Troubleshooting Propellers

in Propellers

Some brief examples of troubleshooting problems and possible causes are provided in the following subsections. Always refer to the correct manual for actual information on troubleshooting.

Hunting and Surging


Hunting is characterized by a cyclic variation in engine speed above and below desired speed. Surging is characterized by a large increase/decrease in engine speed, followed by a return to set speed after one or two occurrences. If propeller is hunting, an appropriately licensed repair facility should check:

  1. Governor,
  2. Fuel control, and
  3. Synchrophaser or synchronizer.

Engine Speed Varies With Flight Attitude (Airspeed)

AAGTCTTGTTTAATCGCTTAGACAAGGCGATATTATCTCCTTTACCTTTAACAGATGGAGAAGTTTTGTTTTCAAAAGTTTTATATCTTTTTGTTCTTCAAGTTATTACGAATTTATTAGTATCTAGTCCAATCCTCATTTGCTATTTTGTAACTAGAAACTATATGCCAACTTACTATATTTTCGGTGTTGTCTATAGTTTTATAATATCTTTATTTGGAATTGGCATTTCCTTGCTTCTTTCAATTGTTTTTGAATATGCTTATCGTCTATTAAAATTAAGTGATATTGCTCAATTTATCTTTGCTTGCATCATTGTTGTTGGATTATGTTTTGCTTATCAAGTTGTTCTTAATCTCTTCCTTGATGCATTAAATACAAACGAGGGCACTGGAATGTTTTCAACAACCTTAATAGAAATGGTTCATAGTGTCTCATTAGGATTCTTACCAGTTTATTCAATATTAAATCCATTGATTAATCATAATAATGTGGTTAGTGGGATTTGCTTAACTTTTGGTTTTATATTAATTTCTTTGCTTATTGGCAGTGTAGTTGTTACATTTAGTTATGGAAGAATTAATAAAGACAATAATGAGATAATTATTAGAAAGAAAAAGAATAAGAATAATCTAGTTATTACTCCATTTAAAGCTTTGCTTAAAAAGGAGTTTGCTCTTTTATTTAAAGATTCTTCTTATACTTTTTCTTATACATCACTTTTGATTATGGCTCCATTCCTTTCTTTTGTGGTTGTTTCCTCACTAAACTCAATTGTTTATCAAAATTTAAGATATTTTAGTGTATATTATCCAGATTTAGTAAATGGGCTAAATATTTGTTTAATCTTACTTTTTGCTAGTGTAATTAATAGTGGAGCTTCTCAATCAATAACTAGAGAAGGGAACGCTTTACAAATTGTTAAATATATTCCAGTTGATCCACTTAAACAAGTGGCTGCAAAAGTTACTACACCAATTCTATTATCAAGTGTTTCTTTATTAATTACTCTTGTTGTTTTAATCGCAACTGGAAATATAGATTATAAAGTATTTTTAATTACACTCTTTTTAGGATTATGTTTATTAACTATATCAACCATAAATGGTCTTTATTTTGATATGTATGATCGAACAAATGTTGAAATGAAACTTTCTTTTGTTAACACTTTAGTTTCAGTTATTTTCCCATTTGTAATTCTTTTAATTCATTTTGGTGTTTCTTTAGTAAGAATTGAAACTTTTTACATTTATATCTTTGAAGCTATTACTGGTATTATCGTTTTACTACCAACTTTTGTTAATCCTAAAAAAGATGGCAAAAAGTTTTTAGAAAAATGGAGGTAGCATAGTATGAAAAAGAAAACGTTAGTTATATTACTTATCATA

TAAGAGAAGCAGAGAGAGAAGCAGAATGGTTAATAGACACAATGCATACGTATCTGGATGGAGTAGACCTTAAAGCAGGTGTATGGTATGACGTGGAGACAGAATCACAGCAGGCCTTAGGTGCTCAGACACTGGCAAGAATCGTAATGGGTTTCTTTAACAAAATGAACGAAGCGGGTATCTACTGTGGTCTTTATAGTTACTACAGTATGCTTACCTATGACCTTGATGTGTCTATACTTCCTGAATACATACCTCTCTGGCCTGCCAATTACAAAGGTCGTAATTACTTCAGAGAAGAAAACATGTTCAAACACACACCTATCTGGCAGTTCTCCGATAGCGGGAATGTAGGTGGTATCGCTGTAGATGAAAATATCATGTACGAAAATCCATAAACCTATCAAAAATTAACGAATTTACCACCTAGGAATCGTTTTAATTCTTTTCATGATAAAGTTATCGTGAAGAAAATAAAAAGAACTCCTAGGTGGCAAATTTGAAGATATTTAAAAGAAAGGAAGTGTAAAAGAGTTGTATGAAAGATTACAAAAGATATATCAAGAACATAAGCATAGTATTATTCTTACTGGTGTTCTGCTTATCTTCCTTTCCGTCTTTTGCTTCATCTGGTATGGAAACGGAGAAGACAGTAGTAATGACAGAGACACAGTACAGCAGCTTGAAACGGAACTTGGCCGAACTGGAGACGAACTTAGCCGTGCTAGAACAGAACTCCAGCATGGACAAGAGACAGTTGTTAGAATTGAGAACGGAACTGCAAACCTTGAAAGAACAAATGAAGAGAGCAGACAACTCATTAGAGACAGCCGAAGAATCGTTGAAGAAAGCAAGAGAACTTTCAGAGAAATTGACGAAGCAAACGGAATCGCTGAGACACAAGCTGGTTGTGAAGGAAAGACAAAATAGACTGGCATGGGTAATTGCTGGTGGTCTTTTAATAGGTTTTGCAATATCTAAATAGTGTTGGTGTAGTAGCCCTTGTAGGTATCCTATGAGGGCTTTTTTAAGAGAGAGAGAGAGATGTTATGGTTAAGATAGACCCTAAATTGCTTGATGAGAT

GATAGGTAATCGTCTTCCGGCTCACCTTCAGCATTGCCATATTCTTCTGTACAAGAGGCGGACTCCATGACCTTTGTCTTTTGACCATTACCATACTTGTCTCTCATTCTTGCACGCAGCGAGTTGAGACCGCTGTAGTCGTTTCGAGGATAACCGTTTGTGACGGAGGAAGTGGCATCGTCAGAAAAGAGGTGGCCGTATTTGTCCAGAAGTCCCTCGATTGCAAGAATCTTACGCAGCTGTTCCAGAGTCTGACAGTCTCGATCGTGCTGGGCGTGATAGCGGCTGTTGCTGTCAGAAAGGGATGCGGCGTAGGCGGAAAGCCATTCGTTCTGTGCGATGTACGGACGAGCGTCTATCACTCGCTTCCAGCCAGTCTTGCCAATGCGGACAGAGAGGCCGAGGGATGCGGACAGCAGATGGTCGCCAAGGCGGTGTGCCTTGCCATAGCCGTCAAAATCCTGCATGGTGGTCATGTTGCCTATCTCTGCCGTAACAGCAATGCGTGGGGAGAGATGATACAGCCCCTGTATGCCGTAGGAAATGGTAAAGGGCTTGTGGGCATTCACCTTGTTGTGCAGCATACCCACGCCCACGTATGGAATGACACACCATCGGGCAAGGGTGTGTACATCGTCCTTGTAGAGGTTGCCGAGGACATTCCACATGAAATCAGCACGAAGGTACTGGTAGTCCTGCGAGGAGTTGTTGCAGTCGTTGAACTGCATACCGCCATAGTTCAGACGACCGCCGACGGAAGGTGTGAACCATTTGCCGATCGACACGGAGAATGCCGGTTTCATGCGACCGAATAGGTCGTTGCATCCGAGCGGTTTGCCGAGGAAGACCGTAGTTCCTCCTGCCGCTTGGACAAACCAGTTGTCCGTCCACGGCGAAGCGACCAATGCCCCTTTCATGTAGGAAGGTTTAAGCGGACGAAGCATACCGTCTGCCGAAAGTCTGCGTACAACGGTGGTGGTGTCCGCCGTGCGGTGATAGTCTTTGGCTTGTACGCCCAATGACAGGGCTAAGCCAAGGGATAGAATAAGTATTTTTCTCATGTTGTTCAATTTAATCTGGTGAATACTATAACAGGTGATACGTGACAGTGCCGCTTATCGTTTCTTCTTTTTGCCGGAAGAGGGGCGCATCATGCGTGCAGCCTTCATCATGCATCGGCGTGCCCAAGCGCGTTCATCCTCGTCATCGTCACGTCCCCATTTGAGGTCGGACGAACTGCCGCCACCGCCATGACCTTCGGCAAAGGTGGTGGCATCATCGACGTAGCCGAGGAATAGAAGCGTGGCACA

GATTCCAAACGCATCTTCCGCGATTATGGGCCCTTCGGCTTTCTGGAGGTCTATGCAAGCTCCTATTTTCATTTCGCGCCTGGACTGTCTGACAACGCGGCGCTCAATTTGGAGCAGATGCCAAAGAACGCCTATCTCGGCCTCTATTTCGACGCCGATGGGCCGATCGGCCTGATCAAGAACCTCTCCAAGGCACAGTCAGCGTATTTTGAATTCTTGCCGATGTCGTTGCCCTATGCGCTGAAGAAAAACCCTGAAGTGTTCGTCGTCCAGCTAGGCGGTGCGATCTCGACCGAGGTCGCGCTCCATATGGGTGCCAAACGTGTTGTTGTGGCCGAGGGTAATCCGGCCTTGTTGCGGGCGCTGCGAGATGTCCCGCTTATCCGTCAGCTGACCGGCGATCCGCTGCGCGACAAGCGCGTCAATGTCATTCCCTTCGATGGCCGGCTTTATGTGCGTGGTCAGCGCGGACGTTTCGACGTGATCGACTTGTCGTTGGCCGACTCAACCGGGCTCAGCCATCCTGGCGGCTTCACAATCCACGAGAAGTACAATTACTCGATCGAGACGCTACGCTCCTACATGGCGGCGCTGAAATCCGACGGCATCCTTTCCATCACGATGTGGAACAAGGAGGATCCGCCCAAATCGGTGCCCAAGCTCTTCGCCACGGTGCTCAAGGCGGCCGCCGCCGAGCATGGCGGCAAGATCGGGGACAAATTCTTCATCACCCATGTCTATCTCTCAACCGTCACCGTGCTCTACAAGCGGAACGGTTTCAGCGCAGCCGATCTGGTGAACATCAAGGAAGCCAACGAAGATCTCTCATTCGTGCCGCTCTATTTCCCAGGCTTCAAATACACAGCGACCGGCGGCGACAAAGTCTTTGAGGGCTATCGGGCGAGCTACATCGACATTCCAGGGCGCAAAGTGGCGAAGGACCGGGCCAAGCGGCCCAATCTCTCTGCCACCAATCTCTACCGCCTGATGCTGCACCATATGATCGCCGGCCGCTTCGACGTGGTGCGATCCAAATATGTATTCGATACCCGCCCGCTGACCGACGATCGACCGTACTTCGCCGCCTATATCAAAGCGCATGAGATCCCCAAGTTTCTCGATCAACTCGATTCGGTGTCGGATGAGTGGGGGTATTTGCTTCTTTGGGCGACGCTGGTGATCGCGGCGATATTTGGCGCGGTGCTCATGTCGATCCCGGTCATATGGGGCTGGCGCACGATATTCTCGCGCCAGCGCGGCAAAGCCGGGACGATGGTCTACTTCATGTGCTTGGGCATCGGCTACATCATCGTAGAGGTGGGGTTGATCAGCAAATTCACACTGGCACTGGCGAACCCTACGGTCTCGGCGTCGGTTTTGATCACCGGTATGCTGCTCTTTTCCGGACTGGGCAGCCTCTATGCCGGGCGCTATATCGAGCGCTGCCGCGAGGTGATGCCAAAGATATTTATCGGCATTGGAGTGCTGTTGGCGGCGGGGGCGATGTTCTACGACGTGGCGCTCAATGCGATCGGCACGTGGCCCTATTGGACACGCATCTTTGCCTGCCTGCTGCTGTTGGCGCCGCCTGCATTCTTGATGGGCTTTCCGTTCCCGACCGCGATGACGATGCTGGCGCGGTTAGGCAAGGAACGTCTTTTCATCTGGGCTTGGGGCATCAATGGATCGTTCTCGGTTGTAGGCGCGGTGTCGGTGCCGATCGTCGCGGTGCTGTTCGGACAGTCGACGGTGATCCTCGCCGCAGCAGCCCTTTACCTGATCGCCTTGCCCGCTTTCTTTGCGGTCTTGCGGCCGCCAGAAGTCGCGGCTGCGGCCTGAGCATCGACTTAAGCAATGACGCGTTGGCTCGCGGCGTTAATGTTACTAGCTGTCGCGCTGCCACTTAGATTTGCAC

Small variances in engine speed are normal and are no cause for concern. An increase in engine speed while descending or increasing airspeed with a nonfeathering propeller could be.

  1. The governor not increasing oil volume in the propeller.
  2. Engine transfer bearing leaking excessively.
  3. Excessive friction in blade bearings or pitch changing mechanism.

Failure to Feather or Feathers Slowly

Failure to feather or slow feathering of the propeller requires the FAA-certificated A&P technician to:

  1. Refer to the air charge section in the maintenance manual if the air charge is lost or low.
  2. Check for proper function and rigging of propeller/ governor control linkage.
  3. Check the governor drain function.
  4. Check the propeller for misadjustment or internal corrosion (usually in blade bearings or pitch change mechanism) that results in excessive friction. This must be performed at an appropriately licensed propeller repair facility.